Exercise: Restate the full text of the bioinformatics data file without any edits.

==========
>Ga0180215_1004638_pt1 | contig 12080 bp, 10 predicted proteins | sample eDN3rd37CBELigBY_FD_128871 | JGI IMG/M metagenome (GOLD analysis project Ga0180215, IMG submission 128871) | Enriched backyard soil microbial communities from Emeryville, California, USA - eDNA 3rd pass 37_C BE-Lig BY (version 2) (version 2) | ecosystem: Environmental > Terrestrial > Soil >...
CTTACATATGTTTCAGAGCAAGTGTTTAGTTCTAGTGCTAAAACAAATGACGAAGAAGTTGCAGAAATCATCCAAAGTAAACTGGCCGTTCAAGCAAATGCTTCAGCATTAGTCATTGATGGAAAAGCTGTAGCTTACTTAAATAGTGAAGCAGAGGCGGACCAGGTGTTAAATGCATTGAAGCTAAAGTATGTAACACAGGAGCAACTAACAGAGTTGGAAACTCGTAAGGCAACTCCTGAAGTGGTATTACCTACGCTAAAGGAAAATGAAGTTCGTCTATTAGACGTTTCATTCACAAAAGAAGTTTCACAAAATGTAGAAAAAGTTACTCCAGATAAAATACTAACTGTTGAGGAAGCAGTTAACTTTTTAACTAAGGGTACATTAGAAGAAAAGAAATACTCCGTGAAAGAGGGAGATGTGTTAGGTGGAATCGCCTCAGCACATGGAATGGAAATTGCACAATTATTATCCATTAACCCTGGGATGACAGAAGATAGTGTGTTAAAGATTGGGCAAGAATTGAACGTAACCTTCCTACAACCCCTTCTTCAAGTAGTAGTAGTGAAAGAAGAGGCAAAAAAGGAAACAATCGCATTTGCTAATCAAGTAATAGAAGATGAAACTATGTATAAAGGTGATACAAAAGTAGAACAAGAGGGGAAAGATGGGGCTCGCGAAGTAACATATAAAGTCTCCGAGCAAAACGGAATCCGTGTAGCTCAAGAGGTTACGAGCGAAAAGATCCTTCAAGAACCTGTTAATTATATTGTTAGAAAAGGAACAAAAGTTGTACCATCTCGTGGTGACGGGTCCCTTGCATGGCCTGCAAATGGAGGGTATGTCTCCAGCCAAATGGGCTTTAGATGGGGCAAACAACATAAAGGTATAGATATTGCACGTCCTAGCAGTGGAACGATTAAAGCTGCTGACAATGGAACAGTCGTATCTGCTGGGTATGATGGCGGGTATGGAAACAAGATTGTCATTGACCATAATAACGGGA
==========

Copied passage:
>Ga0180215_1004638_pt1 | contig 12080 bp, 10 predicted proteins | sample eDN3rd37CBELigBY_FD_128871 | JGI IMG/M metagenome (GOLD analysis project Ga0180215, IMG submission 128871) | Enriched backyard soil microbial communities from Emeryville, California, USA - eDNA 3rd pass 37_C BE-Lig BY (version 2) (version 2) | ecosystem: Environmental > Terrestrial > Soil >...
CTTACATATGTTTCAGAGCAAGTGTTTAGTTCTAGTGCTAAAACAAATGACGAAGAAGTTGCAGAAATCATCCAAAGTAAACTGGCCGTTCAAGCAAATGCTTCAGCATTAGTCATTGATGGAAAAGCTGTAGCTTACTTAAATAGTGAAGCAGAGGCGGACCAGGTGTTAAATGCATTGAAGCTAAAGTATGTAACACAGGAGCAACTAACAGAGTTGGAAACTCGTAAGGCAACTCCTGAAGTGGTATTACCTACGCTAAAGGAAAATGAAGTTCGTCTATTAGACGTTTCATTCACAAAAGAAGTTTCACAAAATGTAGAAAAAGTTACTCCAGATAAAATACTAACTGTTGAGGAAGCAGTTAACTTTTTAACTAAGGGTACATTAGAAGAAAAGAAATACTCCGTGAAAGAGGGAGATGTGTTAGGTGGAATCGCCTCAGCACATGGAATGGAAATTGCACAATTATTATCCATTAACCCTGGGATGACAGAAGATAGTGTGTTAAAGATTGGGCAAGAATTGAACGTAACCTTCCTACAACCCCTTCTTCAAGTAGTAGTAGTGAAAGAAGAGGCAAAAAAGGAAACAATCGCATTTGCTAATCAAGTAATAGAAGATGAAACTATGTATAAAGGTGATACAAAAGTAGAACAAGAGGGGAAAGATGGGGCTCGCGAAGTAACATATAAAGTCTCCGAGCAAAACGGAATCCGTGTAGCTCAAGAGGTTACGAGCGAAAAGATCCTTCAAGAACCTGTTAATTATATTGTTAGAAAAGGAACAAAAGTTGTACCATCTCGTGGTGACGGGTCCCTTGCATGGCCTGCAAATGGAGGGTATGTCTCCAGCCAAATGGGCTTTAGATGGGGCAAACAACATAAAGGTATAGATATTGCACGTCCTAGCAGTGGAACGATTAAAGCTGCTGACAATGGAACAGTCGTATCTGCTGGGTATGATGGCGGGTATGGAAACAAGATTGTCATTGACCATAATAACGGGA